To celebrate hitting 270.49mph (435.31 km/h) and unofficially breaking the Guinness World record for fastest production car, the Texan carmaker is building three very special cars, each with a $1.25 million price tag.

In February, a Venom GT took to the runway at the Kennedy Space Center and, with just a 3.2-mile track to play with, managed to break the 270mph barrier, beating the current world record, held by the Bugatti Veyron Super Sport. Its top speed of 269.86 mph (434.30kph) was set on a purpose-built track that includes a 5-mile straight.

RECORD BREAKER: Hennessey Performance celebrate hitting 270.49mph barrier with the Venom GT supercar
RECORD BREAKER: Hennessey Performance celebrate hitting 270.49mph barrier with the Venom GT supercar

To commemorate the achievement, Hennessey Performance is building three special editions of the Venom GT with a special paint finish designed to evoke the American flag.

“The Venom GT is America’s supercar and it broke 270 mph on the same runway where the Space Shuttle landed at the Kennedy Space Center,” said company founder John Hennessey. “We wanted to offer a special paint scheme that would incorporate the colors of the American flag — the same flag we flew on the Space Shuttle runway. Thus, our special livery package includes a body in white with red and blue stripes.”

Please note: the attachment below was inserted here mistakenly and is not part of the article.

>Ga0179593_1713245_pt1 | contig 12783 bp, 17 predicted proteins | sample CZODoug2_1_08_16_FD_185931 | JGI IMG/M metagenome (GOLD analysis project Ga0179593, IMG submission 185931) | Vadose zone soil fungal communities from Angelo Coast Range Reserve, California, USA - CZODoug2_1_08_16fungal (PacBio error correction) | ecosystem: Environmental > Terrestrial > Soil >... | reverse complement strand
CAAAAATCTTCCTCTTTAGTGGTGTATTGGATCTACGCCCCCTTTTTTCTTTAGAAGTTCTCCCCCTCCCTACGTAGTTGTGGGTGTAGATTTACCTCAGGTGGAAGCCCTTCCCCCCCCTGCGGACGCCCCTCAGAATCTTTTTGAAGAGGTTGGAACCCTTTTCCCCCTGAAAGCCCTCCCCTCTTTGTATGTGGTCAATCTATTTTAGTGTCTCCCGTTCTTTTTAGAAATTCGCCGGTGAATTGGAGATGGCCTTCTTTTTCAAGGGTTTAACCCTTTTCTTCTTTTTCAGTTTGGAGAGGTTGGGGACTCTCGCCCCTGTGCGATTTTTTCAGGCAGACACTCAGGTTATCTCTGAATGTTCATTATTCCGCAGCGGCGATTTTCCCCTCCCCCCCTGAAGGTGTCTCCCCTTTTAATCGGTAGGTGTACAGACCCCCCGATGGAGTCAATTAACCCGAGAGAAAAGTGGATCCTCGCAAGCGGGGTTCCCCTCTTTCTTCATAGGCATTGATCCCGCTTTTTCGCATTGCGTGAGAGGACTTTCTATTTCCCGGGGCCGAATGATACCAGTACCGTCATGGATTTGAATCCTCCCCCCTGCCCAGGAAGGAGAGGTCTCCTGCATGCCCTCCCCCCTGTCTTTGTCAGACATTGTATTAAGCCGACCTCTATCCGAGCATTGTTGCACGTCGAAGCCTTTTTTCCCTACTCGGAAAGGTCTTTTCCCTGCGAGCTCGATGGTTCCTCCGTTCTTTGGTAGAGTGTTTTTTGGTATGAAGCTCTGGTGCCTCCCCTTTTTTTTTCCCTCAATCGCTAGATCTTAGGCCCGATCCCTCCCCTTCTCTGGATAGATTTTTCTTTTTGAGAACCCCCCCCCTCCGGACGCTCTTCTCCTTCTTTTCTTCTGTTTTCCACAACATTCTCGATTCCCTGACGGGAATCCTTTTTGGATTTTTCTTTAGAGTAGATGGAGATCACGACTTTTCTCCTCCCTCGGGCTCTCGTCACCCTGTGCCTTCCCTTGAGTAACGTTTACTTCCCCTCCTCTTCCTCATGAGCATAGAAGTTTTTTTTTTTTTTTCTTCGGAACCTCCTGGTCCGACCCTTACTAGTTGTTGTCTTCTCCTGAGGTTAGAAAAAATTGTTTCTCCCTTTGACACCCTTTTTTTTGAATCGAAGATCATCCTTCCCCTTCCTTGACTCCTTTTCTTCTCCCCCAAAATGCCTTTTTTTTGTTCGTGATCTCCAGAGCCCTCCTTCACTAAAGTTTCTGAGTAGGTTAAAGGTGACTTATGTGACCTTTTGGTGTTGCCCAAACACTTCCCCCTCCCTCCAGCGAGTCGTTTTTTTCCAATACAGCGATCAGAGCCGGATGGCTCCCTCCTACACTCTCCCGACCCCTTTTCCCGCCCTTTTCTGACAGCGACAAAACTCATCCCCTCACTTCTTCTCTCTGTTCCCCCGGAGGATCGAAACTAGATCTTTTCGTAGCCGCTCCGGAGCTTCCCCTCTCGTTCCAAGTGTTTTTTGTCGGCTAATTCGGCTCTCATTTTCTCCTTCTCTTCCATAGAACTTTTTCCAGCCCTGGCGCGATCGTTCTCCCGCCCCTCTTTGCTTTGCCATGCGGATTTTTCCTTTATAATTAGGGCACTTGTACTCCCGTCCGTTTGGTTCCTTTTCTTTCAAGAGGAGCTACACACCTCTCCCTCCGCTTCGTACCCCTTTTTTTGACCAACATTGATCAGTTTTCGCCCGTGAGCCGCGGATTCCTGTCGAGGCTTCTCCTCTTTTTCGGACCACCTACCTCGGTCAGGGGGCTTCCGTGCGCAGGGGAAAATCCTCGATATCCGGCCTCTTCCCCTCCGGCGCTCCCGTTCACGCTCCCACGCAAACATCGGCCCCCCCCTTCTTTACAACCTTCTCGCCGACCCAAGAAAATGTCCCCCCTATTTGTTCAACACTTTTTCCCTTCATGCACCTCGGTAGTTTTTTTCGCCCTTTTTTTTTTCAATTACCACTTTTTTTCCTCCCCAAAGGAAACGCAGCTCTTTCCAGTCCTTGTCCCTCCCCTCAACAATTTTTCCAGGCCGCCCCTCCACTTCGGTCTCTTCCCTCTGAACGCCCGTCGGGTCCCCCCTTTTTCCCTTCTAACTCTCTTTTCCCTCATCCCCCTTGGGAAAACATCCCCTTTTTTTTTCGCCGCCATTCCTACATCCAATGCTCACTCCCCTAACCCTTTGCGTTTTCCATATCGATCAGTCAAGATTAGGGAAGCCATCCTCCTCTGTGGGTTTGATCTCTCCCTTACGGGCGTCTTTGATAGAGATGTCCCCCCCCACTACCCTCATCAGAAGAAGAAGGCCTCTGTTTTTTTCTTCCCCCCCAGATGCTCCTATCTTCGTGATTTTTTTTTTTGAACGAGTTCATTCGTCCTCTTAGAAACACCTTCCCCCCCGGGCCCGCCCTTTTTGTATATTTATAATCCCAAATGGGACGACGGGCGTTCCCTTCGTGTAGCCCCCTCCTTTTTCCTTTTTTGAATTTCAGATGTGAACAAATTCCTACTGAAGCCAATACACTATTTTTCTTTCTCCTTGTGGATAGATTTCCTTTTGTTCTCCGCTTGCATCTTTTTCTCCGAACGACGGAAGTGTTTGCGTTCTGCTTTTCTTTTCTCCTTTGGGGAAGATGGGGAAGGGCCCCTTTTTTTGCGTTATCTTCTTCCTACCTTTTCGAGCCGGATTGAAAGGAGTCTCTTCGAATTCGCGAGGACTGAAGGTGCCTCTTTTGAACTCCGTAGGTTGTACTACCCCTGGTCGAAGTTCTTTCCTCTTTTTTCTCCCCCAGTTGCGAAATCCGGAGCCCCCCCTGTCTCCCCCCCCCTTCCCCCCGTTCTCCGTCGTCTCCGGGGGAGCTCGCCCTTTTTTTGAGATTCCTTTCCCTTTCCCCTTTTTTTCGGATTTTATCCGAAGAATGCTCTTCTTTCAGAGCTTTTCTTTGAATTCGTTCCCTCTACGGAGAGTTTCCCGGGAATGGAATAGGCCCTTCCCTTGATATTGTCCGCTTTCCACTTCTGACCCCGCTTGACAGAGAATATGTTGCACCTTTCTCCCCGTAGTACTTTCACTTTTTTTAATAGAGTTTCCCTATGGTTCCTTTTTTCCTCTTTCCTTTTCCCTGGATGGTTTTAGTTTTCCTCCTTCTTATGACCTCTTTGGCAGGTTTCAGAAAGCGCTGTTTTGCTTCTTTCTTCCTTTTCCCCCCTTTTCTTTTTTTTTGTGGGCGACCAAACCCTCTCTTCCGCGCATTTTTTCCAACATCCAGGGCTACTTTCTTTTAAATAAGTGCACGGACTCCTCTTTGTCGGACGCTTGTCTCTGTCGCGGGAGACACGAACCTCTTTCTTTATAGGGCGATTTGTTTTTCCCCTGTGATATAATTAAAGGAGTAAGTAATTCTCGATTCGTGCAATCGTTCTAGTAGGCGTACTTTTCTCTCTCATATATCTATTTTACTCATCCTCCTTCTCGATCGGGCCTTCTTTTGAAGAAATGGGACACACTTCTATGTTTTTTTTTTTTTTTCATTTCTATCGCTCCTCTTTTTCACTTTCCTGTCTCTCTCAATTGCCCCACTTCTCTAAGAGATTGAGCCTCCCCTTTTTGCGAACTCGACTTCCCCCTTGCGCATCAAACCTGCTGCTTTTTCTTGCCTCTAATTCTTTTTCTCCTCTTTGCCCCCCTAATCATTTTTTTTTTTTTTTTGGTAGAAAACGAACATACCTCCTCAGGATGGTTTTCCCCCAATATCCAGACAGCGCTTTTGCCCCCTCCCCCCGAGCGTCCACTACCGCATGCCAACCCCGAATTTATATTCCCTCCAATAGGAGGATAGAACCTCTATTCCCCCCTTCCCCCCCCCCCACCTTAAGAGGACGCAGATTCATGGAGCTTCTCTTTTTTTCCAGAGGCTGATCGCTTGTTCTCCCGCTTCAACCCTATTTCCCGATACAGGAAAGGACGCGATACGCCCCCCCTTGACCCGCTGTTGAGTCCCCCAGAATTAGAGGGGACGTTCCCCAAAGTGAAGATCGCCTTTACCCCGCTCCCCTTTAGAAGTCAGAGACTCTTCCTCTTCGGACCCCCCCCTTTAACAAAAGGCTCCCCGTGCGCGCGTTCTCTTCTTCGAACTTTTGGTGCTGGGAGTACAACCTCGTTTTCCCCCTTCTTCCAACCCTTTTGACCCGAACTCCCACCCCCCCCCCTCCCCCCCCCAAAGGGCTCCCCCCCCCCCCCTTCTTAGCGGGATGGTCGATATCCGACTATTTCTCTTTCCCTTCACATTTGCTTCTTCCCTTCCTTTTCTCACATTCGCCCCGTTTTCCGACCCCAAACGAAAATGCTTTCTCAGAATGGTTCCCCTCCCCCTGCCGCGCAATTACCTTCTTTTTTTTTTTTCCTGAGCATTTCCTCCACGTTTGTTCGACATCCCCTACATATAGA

However, although Guinness recognizes the Venom GT as the world’s fastest accelerating road car — it can go from 0-300km/h in 13.63 seconds — despite video evidence, its claims to being the world’s fastest production car are unofficial.

For a road-going car to be officially acknowledged as the world’s fastest, it must make a record-breaking run twice — so the average speed can be taken — and it must be deemed to be a true production car. So, road legal, unmodified form a stock version and, crucially, be built in a production run of 30 examples or more.

The Venom was only afforded a single run on the track, and because production is strictly limited to 29 examples, it doesn’t technically qualify as a production car.

But that doesn’t mean that the car isn’t ferociously fast. It’s super-light, thanks to an aluminum and carbon fiber body and is propelled forward by a 7-liter V8 engine with twin turbochargers. The result is a car that weighs 1244kg and delivers 1244bhp, the magic ratio of 1bhp per kilogram.

Currently, the Bugatti Veyron Super Sport still officially holds the title of world’s fastest production car. It can hit 269.86 mph (434.30km/h) but did so on Volkswagen’s immense testing track which includes a 5-mile straight. Whether or not the company can hold on to the record remains to be seen.

Swedish supercar maker Koenigsegg has just officially unveiled its latest creation, the Agera One:1. Like the Venom, it has the magic ratio of 1PS (metric horsepower) per kg (1340 of each I total) and, the company claims it is good for “at least” 273mph. All the company needs now is a long enough runway to prove it.